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Progress in Petrochemical Science

A Mini-Review on CO2 Reforming of Methane

Mohamad Hassan Amin* and Suresh K Bhargava

Centre for Advanced Materials and Industrial Chemistry, RMIT University, Australia

*Corresponding author:Mohamad Hassan Amin, Centre for Advanced Materials and Industrial Chemistry, School of Science, RMIT University,Melbourne, VIC 3001, Australia

Submission: May 22, 2018;Published: June 07, 2018

DOI: 10.31031/PPS.2018.02.000532

ISSN 2637-8035
Volume2 Issue2


The reforming of methane is considered as one of the industrially important processes for decades, as the process converts natural gas to valuable syngas (a mixture of H2 and CO). There are three major reforming processes, which are classified based on the energetic of the process and reforming agent. Catalytic steam reforming (endothermic reaction), partial oxidation (exothermic reaction) and auto thermal reforming (combined exothermic and endothermic reactions) of methane are commercially available processes for syngas production. Carbon dioxide/dry reforming (endothermic reaction) is another alternative process that has received significant attention in recent years, which demonstrates the environmental benefit. This is a mini review on the development of CO2 reforming of methane.

keywords: CO2 reforming of methane; Dry reforming of methane; Natural gas; syngas


Due to increasing anthropogenic CO2 emission problems, the utilization of carbon dioxide as a feed stock has become a topic of significant importance. In addition, energy is the most important issue to modern economies, and it is predicted that fast-rising energy demand will require the US $45 trillion for new infrastructure investment by 2030 [1]. In particular, natural gas-toliquids (GTL) process, which increases the options for the transport and marketability of the remote gas resources has been, received much attention. Fischer-Tropsch (FT) technology is the main technology for GTL process. However, current state-of-the-art, this technology is very expensive due to the high cost of production of the syngas (mixture of H2 and CO) that is the feedstock for the GTL process, when carried out by the presently practiced steam reforming of methane (SRM) process. Therefore, during the past three decades, the conversion of methane to syngas is a hot topic for industrial and academic research [1,2].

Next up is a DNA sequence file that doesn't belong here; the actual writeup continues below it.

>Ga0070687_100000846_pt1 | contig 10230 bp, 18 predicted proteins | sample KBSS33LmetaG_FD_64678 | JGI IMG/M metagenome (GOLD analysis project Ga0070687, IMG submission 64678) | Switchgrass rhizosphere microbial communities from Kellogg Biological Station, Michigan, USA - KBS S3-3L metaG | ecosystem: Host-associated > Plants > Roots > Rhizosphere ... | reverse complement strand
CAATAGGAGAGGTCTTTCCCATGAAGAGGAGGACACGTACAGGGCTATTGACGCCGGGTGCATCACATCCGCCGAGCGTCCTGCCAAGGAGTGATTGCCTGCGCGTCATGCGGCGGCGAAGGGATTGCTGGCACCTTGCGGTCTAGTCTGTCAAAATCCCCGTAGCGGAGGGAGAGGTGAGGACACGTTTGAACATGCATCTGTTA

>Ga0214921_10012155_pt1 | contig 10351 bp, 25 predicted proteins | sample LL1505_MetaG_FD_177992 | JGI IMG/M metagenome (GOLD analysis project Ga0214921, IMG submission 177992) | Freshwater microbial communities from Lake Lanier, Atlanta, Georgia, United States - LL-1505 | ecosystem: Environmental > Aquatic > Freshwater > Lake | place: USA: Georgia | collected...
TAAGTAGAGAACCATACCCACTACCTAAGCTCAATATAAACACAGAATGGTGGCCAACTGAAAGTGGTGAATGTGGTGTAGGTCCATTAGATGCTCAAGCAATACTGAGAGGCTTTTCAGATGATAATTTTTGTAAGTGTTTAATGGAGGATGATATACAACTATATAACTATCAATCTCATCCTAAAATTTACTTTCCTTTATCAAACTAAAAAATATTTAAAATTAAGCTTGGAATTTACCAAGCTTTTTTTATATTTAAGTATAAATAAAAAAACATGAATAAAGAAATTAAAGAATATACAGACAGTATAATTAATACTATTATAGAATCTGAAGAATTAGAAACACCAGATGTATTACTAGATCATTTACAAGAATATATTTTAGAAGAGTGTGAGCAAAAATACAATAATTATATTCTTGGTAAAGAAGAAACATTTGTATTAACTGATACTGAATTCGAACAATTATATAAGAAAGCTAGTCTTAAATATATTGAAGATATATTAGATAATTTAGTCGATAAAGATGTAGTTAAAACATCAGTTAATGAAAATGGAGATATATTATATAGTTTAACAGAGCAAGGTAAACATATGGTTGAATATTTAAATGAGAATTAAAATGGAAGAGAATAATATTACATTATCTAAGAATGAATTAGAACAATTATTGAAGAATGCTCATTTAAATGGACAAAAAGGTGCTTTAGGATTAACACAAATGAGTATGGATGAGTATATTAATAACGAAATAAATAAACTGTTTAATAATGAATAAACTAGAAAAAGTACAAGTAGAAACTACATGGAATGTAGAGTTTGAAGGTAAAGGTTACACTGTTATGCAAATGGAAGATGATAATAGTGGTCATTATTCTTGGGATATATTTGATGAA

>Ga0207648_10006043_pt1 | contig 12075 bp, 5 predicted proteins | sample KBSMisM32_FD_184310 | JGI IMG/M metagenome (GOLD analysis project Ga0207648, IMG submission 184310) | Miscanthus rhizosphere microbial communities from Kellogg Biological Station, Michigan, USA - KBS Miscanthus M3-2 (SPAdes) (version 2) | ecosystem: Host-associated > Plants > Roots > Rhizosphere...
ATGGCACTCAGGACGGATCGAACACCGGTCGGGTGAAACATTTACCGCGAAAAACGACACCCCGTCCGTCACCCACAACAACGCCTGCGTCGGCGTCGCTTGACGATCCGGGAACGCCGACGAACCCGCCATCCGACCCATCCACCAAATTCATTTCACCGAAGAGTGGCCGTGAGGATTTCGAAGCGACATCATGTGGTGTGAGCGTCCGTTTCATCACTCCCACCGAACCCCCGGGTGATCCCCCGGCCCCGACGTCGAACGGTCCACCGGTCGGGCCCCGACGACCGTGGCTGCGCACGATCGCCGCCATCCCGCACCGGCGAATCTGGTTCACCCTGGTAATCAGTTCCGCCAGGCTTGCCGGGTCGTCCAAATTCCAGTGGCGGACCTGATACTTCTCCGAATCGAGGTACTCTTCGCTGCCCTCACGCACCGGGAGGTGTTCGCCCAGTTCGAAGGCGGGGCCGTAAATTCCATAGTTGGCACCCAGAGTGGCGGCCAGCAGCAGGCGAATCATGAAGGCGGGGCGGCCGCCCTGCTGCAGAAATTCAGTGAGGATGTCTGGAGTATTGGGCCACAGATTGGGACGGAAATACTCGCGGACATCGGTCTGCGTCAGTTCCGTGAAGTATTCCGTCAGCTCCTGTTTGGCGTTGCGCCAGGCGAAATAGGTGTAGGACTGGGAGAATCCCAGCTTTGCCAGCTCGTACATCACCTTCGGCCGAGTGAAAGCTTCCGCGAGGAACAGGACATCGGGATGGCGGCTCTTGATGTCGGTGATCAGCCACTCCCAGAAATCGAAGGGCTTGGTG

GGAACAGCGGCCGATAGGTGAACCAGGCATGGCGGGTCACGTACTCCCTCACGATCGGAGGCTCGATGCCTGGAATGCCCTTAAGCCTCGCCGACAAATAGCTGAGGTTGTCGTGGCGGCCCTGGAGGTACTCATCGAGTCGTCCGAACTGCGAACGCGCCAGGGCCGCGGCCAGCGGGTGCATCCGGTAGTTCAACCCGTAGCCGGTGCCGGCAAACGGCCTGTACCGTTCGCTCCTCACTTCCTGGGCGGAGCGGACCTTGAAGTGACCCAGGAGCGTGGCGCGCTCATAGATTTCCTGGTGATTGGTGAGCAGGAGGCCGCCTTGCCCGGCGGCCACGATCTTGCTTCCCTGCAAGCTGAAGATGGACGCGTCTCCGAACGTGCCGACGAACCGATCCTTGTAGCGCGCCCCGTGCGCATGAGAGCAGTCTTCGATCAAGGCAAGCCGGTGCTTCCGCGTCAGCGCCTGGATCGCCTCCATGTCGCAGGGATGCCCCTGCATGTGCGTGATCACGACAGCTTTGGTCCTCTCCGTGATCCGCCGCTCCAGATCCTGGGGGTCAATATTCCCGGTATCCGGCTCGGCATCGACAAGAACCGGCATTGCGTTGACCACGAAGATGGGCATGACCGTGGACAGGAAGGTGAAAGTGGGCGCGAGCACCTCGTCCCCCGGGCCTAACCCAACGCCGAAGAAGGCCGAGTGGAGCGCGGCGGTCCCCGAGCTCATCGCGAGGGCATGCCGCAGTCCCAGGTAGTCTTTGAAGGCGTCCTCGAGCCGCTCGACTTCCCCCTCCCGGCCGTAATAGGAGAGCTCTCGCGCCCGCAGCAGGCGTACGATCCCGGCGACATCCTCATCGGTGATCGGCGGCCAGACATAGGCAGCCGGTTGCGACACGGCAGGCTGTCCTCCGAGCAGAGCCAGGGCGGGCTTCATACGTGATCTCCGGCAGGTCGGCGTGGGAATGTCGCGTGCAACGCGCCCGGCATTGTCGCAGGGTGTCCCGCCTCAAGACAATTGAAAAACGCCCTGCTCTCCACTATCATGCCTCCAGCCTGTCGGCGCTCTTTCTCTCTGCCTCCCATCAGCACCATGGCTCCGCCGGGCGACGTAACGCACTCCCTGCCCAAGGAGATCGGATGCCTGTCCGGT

The production of syngas from methane can be done through different approaches using an oxidizing agent that will oxidize methane to carbon monoxide while producing hydrogen in a ratio that will vary depending on the type of oxidant used. Carbon dioxide can be considered an oxidizing agent for the oxidation of methane instead of oxygen or water for the production of syngas via a reaction called CO2/dry reforming of methane, DRM. In that case, DRM involves the most reduced form (CH4) combined with its most oxidized form of carbon (CO2). This process was introduced by Fischer and Tropsch for the first time in 1928 [3]. However the extensive investigation on the reforming of methane with carbon dioxide only started in the 1990s when increasing concerns about greenhouse effects were raised by the international scientific community. In comparison to conventional technologies, SRM and POX, this process is suitable for remote natural gas or crude oil fields, where water supplies are limited [4]. DRM converts two cheap greenhouse gases (CH4, CO2) concurrently into valuable syngas (CO + H2), which is a key industrial intermediate. Considering that natural gas deposits contain vast amounts of CO2, its emission to the atmosphere can be avoided if used in DRM, thus lowering the purification costs [5]. Due to its strong endothermic characteristic, it can be environmentally valuable if the necessary reaction heat comes from nuclear or renewable energy. In addition, it produces syngas with an H2: CO molar ratio that is appropriate for products including Fischer-Tropsch fuels and dimethyl ether (DME) [6].